As we were coming home from a Christmas Eve carols service at church a couple of hours ago, my 7-year-old asked that we stop for a minute and think about those experiencing a different kind of Christmas, as the minister at church had suggested.
So we stopped, and I thought:
- about the family of my dear friend from my first mothers' group, who died in June of a malignant brain tumour. Her children, aged 7, 5 and 2, are facing their first Christmas without their Mum.
- about the people injured, killed, stranded, orphaned in the Christmas Island tragedy. I thought about the agonies that those parents must have faced to be be driven to take such desperate risks.
- about the victims of war everywhere in the world; the dispossessed, the brutalised, the murdered.
- about the countless women, some of them wearing the faces of my friends and my relations, who have suffered violence, degradation, humiliation and harassment at the hands of men. I know too many, too many, for whom Christmas is a season to be endured for its capacity to trigger awful memories or worse yet, repeated violence as alcohol loosens both tongues and inhibitions.
- about the children who are not, as my children are, secure - children who are precariously balanced between starvation and survival; orphaned or abandoned; or loved and cherished but by parents who are unable by the accident of their place of birth to provide them with anything, even a safe place to lay their heads. What's Christmas in that context?
I thought of them, and I will still think of them, tomorrow when the shining faces of my happy, well-fed children greet me, when we open gifts and exchange embraces and sing together. And I will be thankful for the Christmas that I am privileged to have. I will not squander the simple joy that I am able to feel. I will not take it for granted, and I will not forget my obligation to act where action is in my power for those whose Christmas is one of broken hearts, not overflowing ones.
Merry Christmas to you all. May it be full of every bright blessing.
Today my partner took a day off work, I turned my mobile phone off (it has been running hot with end-of-job freneticism, as I finish up my from-home work role on Friday), and we took our three girls into the city for a day of Christmas fun.
The ostensible purpose of our trip was to see the Myer Christmas Windows. If you are an Australian, you know all about the windows; if not, this is a tradition, dating from 1956, whereby one of the oldest retailers in the city creates a Christmas story themed display in their shopfront windows for over a month. This year the theme was the Nutcracker, and both my big girls were very keen to see it, being past ballerinas themselves and avid ballet fans. (Gymnastics has claimed their affections this year, and will be their sport again in 2011, but I would not be surprised to see one or both of them return to dance at some point in the future).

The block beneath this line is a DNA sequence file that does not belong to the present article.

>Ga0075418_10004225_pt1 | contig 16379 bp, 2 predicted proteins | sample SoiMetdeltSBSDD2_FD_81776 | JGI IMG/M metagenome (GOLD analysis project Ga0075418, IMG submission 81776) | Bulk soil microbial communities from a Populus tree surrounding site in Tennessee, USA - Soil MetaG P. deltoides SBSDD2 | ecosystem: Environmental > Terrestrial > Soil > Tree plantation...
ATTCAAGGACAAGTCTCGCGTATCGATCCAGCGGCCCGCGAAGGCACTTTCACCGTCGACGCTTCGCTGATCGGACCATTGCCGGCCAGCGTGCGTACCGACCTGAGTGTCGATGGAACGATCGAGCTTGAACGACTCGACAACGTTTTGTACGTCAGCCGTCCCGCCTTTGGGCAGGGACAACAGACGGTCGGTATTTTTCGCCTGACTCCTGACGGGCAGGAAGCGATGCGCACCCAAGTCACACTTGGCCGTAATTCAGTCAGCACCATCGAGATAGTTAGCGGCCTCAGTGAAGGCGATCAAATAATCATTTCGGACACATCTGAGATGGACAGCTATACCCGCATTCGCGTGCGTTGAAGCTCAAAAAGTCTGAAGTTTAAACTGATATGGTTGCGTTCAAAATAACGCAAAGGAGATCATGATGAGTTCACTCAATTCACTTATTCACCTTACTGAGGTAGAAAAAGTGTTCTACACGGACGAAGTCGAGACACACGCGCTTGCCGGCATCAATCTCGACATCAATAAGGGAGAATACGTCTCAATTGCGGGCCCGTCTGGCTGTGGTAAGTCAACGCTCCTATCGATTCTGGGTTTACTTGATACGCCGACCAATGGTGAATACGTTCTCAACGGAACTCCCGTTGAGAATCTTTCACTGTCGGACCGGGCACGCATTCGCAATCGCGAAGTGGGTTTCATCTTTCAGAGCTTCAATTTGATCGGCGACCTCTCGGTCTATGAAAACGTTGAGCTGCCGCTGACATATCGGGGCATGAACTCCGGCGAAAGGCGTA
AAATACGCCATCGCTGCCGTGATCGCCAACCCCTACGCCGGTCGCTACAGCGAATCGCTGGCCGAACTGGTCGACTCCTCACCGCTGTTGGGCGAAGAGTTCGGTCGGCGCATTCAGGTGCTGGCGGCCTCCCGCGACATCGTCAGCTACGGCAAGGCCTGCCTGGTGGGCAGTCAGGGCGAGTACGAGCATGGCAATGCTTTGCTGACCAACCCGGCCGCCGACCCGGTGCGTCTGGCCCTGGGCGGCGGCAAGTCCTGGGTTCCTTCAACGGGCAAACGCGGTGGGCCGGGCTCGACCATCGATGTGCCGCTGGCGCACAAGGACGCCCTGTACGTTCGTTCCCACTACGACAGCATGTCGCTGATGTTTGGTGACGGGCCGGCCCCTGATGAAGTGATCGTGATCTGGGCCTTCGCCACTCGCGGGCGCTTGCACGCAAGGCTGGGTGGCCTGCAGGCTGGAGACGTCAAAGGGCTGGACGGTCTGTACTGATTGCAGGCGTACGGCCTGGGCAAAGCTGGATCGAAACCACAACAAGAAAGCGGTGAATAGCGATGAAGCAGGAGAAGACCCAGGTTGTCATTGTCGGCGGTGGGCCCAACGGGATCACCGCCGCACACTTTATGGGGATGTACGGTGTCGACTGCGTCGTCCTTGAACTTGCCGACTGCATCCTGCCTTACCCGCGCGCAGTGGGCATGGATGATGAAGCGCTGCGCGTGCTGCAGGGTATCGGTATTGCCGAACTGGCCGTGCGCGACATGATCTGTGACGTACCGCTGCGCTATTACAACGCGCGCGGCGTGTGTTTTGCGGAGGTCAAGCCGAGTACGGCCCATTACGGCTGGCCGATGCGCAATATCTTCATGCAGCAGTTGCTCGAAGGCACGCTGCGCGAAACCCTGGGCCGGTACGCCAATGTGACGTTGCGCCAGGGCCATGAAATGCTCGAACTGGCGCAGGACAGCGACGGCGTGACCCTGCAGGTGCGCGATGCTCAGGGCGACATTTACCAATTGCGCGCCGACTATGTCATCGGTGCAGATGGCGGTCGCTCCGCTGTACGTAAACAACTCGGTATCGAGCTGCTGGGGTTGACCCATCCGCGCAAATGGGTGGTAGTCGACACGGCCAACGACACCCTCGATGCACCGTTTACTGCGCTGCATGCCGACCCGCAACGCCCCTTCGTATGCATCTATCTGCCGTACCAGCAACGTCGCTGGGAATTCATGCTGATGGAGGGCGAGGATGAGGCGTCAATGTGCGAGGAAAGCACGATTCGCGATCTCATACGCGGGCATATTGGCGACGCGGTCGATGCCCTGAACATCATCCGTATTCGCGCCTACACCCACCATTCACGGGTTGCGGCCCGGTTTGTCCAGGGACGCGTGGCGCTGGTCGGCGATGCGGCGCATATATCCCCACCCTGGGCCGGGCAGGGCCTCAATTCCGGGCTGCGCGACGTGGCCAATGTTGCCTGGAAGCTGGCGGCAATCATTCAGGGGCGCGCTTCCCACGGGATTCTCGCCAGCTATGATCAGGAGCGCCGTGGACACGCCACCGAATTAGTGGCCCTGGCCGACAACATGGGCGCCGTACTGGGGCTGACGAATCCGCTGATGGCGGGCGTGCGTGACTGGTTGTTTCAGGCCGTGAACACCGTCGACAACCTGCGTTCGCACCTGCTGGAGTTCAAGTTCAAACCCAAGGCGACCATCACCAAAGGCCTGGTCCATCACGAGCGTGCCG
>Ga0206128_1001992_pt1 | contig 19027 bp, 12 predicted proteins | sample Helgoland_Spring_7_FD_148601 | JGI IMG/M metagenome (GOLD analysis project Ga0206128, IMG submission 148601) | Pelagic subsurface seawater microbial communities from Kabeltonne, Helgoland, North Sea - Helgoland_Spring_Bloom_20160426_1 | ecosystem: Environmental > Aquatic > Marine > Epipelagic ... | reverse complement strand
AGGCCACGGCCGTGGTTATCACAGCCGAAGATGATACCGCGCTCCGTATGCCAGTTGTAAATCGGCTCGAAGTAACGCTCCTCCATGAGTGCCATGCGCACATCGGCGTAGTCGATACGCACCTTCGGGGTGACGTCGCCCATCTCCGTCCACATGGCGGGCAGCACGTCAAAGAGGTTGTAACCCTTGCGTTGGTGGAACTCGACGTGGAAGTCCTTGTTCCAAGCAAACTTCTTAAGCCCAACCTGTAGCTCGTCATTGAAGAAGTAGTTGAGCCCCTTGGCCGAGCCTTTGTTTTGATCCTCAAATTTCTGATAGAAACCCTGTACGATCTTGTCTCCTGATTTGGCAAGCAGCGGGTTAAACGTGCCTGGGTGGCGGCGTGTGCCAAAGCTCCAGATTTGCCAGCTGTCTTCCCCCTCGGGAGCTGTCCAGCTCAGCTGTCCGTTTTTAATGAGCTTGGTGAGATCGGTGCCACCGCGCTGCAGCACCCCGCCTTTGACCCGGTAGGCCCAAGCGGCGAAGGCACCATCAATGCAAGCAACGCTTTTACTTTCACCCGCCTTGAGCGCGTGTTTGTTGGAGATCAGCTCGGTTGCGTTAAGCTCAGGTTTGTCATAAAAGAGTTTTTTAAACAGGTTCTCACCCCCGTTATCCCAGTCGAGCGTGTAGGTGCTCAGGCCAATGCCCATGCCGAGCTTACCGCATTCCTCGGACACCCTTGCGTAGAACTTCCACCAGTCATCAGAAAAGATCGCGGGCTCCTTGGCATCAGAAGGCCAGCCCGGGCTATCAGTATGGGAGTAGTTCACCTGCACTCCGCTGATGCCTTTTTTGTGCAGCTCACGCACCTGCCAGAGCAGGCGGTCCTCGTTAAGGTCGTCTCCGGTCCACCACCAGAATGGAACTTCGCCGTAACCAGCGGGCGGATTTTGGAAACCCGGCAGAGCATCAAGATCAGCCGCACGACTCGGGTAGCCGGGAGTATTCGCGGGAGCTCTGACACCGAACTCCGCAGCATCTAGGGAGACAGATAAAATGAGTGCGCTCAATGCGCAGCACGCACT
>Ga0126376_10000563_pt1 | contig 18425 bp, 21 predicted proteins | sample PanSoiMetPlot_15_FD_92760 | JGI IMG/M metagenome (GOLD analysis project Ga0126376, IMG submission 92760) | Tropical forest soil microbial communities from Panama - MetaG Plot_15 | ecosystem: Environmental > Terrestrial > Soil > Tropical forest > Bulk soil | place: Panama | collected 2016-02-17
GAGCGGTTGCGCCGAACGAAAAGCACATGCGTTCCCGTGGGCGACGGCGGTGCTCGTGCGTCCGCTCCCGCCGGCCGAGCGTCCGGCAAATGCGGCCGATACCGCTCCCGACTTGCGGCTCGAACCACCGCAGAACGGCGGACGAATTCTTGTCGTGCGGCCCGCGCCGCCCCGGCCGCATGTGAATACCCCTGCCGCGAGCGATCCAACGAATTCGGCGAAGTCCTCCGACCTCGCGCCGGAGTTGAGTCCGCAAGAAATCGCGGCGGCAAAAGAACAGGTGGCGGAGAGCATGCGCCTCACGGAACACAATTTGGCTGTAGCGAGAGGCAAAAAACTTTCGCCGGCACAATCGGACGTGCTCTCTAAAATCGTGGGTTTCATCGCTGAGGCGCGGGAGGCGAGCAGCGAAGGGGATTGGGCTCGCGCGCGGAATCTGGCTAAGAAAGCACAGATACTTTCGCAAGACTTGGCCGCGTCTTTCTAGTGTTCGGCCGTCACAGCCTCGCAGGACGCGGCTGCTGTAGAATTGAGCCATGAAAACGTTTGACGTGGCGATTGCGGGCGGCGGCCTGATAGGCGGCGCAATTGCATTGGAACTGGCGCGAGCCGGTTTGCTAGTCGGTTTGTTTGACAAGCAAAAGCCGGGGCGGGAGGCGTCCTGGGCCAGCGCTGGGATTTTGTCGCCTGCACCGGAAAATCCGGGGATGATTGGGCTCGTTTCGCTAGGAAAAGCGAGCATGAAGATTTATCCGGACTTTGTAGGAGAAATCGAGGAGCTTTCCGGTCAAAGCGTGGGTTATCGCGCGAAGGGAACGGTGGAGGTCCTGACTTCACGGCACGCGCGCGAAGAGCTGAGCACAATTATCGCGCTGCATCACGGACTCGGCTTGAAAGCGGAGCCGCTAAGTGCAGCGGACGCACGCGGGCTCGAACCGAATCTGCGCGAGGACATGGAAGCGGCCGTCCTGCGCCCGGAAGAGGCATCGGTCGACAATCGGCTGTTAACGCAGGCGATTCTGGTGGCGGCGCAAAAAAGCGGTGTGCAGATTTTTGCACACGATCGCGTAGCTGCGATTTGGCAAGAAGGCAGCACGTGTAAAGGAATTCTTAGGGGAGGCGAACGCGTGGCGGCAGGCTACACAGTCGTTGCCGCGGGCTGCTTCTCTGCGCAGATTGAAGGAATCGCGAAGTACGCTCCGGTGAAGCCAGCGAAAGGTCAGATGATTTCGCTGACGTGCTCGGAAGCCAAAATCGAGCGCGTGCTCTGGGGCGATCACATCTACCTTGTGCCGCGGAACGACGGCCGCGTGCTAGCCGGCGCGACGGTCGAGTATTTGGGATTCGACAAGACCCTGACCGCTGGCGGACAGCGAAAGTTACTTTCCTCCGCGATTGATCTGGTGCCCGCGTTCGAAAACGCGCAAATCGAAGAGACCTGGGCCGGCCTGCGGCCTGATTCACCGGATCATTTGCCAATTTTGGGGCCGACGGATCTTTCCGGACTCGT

The day started off with a train trip into town. Everything about riding the train was exciting - buying and validating the tickets, boarding the train, watching out the windows, and (joy! joy!) travelling through the underground loop to get to the right station. My 22-month-old was beside herself with delight.
The queue for viewing the windows initially looked intimidating, but it actually moved fairly smoothly, thanks largely to two very polite but very determined security guards who prevented every attempt at queue-jumping (I was astonished at how many people tried it on - honestly, very rude behaviour). We spent our 25 minutes in the queue very pleasantly, listening to a guitar-playing busker, talking to the older kids, and rocking the toddler (happily asleep) in her pusher. Despite being another wet, cold December day (summer? what summer!), the mood of the crowd was mellow enough and we all enjoyed looking at the unusually northern-Christmas-like slate grey skies and blossoming umbrellas in the decorated mall.
The windows themselves were lovely:
and the kids really enjoyed them: